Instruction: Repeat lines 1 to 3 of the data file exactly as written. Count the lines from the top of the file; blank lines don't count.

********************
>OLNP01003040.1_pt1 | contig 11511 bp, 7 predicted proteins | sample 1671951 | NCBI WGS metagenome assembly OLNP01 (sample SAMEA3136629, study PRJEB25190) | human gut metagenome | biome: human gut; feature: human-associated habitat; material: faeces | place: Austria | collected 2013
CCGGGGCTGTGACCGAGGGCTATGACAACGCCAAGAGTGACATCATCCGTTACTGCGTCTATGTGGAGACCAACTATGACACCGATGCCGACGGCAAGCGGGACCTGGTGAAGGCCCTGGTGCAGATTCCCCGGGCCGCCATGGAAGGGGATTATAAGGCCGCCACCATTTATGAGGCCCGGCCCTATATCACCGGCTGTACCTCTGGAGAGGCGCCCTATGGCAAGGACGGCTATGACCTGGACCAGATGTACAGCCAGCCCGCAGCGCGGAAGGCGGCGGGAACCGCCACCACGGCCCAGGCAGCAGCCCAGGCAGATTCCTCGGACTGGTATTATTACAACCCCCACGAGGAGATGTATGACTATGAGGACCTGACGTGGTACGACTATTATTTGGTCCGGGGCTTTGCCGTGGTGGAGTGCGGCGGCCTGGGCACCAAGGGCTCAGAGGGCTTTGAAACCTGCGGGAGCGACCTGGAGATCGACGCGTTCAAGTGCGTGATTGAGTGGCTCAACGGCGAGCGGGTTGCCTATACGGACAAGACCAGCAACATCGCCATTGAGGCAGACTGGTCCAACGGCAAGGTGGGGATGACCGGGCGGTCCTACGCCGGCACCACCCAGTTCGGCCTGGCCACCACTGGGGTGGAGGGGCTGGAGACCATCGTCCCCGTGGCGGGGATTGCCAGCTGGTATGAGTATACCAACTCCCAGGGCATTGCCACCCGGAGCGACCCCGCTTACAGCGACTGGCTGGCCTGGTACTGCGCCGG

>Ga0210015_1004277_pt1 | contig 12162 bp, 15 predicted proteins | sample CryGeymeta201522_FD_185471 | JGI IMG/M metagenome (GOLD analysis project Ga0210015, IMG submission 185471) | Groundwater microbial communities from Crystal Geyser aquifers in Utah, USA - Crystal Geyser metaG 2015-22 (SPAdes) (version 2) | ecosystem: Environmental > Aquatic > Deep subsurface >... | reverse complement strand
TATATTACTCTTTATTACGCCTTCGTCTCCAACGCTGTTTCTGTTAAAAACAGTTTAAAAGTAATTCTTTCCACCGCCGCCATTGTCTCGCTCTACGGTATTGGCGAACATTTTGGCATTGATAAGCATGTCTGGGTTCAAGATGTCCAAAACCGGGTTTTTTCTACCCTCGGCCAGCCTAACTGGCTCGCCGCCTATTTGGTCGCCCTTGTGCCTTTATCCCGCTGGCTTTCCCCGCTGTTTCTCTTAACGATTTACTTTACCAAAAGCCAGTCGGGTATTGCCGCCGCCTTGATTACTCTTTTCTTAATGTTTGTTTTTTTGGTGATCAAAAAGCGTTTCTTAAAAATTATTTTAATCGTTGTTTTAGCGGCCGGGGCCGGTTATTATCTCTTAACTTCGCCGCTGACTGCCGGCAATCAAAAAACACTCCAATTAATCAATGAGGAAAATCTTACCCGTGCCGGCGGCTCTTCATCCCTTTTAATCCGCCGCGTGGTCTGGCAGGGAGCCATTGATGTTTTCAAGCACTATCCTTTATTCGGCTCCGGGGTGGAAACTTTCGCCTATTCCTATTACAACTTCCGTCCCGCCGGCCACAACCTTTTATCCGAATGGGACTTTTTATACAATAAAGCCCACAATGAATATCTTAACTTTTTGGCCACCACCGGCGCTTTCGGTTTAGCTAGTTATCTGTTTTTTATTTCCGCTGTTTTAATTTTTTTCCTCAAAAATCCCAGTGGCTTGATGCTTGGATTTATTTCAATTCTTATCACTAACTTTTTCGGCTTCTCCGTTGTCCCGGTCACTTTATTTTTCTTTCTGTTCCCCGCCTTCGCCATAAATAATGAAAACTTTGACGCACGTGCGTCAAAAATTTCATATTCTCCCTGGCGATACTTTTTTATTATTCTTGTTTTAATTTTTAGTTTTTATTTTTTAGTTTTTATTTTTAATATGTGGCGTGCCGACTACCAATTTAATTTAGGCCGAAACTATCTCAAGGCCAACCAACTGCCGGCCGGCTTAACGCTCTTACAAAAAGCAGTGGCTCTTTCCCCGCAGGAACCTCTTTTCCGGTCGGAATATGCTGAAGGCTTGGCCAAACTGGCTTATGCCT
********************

>OLNP01003040.1_pt1 | contig 11511 bp, 7 predicted proteins | sample 1671951 | NCBI WGS metagenome assembly OLNP01 (sample SAMEA3136629, study PRJEB25190) | human gut metagenome | biome: human gut; feature: human-associated habitat; material: faeces | place: Austria | collected 2013
CCGGGGCTGTGACCGAGGGCTATGACAACGCCAAGAGTGACATCATCCGTTACTGCGTCTATGTGGAGACCAACTATGACACCGATGCCGACGGCAAGCGGGACCTGGTGAAGGCCCTGGTGCAGATTCCCCGGGCCGCCATGGAAGGGGATTATAAGGCCGCCACCATTTATGAGGCCCGGCCCTATATCACCGGCTGTACCTCTGGAGAGGCGCCCTATGGCAAGGACGGCTATGACCTGGACCAGATGTACAGCCAGCCCGCAGCGCGGAAGGCGGCGGGAACCGCCACCACGGCCCAGGCAGCAGCCCAGGCAGATTCCTCGGACTGGTATTATTACAACCCCCACGAGGAGATGTATGACTATGAGGACCTGACGTGGTACGACTATTATTTGGTCCGGGGCTTTGCCGTGGTGGAGTGCGGCGGCCTGGGCACCAAGGGCTCAGAGGGCTTTGAAACCTGCGGGAGCGACCTGGAGATCGACGCGTTCAAGTGCGTGATTGAGTGGCTCAACGGCGAGCGGGTTGCCTATACGGACAAGACCAGCAACATCGCCATTGAGGCAGACTGGTCCAACGGCAAGGTGGGGATGACCGGGCGGTCCTACGCCGGCACCACCCAGTTCGGCCTGGCCACCACTGGGGTGGAGGGGCTGGAGACCATCGTCCCCGTGGCGGGGATTGCCAGCTGGTATGAGTATACCAACTCCCAGGGCATTGCCACCCGGAGCGACCCCGCTTACAGCGACTGGCTGGCCTGGTACTGCGCCGG

>Ga0210015_1004277_pt1 | contig 12162 bp, 15 predicted proteins | sample CryGeymeta201522_FD_185471 | JGI IMG/M metagenome (GOLD analysis project Ga0210015, IMG submission 185471) | Groundwater microbial communities from Crystal Geyser aquifers in Utah, USA - Crystal Geyser metaG 2015-22 (SPAdes) (version 2) | ecosystem: Environmental > Aquatic > Deep subsurface >... | reverse complement strand